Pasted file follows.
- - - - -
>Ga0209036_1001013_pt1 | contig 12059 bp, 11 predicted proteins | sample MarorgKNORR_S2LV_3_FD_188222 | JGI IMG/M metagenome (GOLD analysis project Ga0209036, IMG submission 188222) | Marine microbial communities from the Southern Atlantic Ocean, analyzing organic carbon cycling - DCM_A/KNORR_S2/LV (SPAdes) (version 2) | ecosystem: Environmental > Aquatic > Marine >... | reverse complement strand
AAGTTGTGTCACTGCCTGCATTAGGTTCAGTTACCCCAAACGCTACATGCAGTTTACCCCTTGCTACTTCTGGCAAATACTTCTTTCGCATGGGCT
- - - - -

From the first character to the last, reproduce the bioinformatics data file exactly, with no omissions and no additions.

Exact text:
>Ga0209036_1001013_pt1 | contig 12059 bp, 11 predicted proteins | sample MarorgKNORR_S2LV_3_FD_188222 | JGI IMG/M metagenome (GOLD analysis project Ga0209036, IMG submission 188222) | Marine microbial communities from the Southern Atlantic Ocean, analyzing organic carbon cycling - DCM_A/KNORR_S2/LV (SPAdes) (version 2) | ecosystem: Environmental > Aquatic > Marine >... | reverse complement strand
AAGTTGTGTCACTGCCTGCATTAGGTTCAGTTACCCCAAACGCTACATGCAGTTTACCCCTTGCTACTTCTGGCAAATACTTCTTTCGCATGGGCT